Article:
Besides the awful name (what comes to mind is “bed pan”) this whimsical device may actually save a few partnerships or marriages. The bedfan – a “device that blows a cool breeze under the covers.” Now, granted, it’s not quite as nifty as cleavage coolers, but it still might address those night sweats and flashes and make bedtime more pleasurable, for both parties!Read More
… love. Seems silly, right? However, sadly, advanced reproductive age has nothing to do with whether or not a woman should use contraception. In fact, according to a literature review published several decades ago, the likelihood of reproductive sterility at age 40 is 40%, and at age 45, 80%. This means that the monthly risk of pregnancy, although declining with less frequent ovulation, may still be as high as 60%, depending on your age.
In a more recent review, published this month in the Advanced Access edition of Human Reproduction Update, investigators report that the decline in fertility among women in their 50s remains insufficient to prevent pregnancy. With the exception of hysterectomy, they point to copper and hormonal IUDs, both of which have failure rates of less than 1%.
Additional considerations when choosing a contraceptive method in midlife include:
- Menopausal stage, i.e. how frequent or infrequent are your menstrual periods?
- Menopausal symptoms
- Sexual issues, e.g., desire, lubrication or lack thereof
Although I am not a fan of hormones, selecting a hormonally-based contraception may help to address these particular issues.
So, how long do you need to wear protection? The investigators suggest that contraception should be continued until women become postmenopausal and attain a natural state of sterility. I’d add that if you are having intercourse with more than one partner, that you add another layer of protection — e.g. a condom — to prevent sexually transmitted diseases.
It may be inconvenient, but surely, not as inconvenient (or traumatic) as midlife pregnancy.Read More
Study results reported in the May 26 issue of Neurology suggests that the menopause transition negatively affects women’s ability to learn.
Researchers evaluated 2,362 women between the ages of 42 and 52 for verbal memory, working memory and the speed at which they proceesed information. All study participants were tested through the four stages of the menopause transition:
- premenopause (no change in menstrual periods)
- early perimenopause (menstrual irregularity, no gaps in period for 3 months)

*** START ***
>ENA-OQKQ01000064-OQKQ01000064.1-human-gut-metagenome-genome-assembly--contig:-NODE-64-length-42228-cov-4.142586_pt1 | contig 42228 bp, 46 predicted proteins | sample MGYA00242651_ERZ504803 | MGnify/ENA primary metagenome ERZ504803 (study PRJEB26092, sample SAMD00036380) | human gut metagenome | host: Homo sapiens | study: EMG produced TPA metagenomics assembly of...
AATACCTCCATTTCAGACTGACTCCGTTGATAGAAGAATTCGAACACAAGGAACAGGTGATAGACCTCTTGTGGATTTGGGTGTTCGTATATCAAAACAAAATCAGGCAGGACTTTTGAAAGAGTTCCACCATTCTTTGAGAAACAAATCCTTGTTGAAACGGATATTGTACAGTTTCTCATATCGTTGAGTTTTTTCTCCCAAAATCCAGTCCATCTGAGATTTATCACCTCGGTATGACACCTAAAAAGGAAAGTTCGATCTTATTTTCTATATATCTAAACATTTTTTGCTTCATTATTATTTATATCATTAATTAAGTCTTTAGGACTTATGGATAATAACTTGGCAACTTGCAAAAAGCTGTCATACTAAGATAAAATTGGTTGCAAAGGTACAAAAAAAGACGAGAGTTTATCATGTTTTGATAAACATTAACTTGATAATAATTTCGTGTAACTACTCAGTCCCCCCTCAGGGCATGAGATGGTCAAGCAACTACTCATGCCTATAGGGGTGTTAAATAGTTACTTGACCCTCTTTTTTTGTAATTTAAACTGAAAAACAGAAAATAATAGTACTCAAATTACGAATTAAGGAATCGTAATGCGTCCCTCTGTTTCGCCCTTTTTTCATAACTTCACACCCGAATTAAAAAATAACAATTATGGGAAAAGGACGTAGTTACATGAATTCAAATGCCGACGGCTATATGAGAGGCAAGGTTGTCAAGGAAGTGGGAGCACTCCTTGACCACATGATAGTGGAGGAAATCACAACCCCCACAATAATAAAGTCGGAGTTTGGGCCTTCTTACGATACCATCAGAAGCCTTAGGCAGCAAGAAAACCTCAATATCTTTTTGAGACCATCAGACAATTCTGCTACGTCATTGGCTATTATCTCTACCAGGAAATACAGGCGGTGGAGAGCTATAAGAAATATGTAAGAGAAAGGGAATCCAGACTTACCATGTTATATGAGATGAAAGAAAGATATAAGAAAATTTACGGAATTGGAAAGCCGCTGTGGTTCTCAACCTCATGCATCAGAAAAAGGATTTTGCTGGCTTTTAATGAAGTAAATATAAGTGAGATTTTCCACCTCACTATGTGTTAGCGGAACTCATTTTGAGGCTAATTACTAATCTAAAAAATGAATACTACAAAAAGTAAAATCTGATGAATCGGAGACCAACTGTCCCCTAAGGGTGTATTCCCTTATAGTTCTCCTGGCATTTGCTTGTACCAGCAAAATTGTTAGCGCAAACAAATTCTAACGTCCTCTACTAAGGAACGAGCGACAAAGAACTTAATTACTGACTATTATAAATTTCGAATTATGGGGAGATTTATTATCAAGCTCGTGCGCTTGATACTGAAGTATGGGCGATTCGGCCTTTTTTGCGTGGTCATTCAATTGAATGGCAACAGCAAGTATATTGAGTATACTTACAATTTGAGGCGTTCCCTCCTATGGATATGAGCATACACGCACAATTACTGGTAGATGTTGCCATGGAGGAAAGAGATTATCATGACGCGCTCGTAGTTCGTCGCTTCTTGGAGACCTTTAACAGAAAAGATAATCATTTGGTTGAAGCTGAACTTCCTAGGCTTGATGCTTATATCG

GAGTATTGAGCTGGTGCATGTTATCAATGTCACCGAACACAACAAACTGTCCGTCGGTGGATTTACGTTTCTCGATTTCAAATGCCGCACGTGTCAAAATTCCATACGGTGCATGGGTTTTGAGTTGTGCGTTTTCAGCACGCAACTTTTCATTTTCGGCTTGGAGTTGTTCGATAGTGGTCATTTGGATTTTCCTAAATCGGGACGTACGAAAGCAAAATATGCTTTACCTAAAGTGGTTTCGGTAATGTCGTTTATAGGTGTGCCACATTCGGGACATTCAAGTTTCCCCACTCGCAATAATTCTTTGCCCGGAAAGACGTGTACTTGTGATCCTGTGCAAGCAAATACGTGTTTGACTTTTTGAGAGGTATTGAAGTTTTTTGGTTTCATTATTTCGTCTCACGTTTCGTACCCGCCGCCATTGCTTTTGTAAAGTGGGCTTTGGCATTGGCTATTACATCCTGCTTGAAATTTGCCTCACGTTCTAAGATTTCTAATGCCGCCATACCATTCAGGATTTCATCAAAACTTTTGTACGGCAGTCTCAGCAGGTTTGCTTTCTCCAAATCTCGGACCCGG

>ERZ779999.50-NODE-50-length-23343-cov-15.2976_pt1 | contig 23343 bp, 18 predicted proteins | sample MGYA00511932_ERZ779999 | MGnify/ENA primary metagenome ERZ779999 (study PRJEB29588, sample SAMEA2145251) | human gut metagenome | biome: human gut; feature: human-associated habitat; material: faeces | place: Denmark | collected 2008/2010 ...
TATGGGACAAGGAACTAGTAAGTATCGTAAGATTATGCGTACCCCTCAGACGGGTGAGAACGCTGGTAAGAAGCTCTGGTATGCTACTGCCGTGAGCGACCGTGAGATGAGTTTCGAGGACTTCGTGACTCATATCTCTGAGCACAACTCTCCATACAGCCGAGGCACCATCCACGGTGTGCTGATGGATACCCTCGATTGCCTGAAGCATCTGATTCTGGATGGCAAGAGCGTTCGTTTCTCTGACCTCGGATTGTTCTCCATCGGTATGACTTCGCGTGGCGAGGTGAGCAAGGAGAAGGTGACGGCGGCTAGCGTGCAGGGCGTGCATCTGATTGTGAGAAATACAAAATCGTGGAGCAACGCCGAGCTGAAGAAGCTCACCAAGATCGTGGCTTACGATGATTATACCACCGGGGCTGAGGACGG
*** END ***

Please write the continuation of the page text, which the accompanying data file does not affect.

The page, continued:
- late perimenopause (having no period for 3 to 11 months)
- postmenopause (no period for 12 months)
The results showed improvements in processing speed during pre- and early perimenopause and postmenopause that were 28% larger compared to those in late perimenopause. Improvements in verbal memory were 29% larger in permenopause than in early or late perimenopause, and and become 36% larger compared with postmenopause.
The researchers said that it appears that during the late and early menopause, women do not learn as well as they do during other stages. What’s more, these findings support prior self-reports that suggest that as many as 60% of women have memory problems during the menopause transition. (Notably, there have been some studies that suggest that this is a fallacy.) The study authors add that this lapse in learning ability tends to be temporary and returns during the postmenopause stage. They also point to findings that show that taking estrogen or progesterone before menopause may help to improve verbal memory or processing speed but this effect can be reversed if hormones are taken after the final menstrual period.
This is an interesting study and the findings seem to jive with personal experience, especially with regards to what sometimes appears like a diminishing abilty to process information. It makes me wonder if taking classes as I go through menopause is a good idea or not! And it equally makes me question the endless havoc that hormones appear to take on our bodies and our minds.
What about you? I’d love to hear your experiences and where you are in the transition, that is, if you can remember to comment after reading this (!)Read More
We all know that aging is associated with a decline in balance. But can it also foretell a decline in muscle strength? Apparently so. At least in so far as hormones go.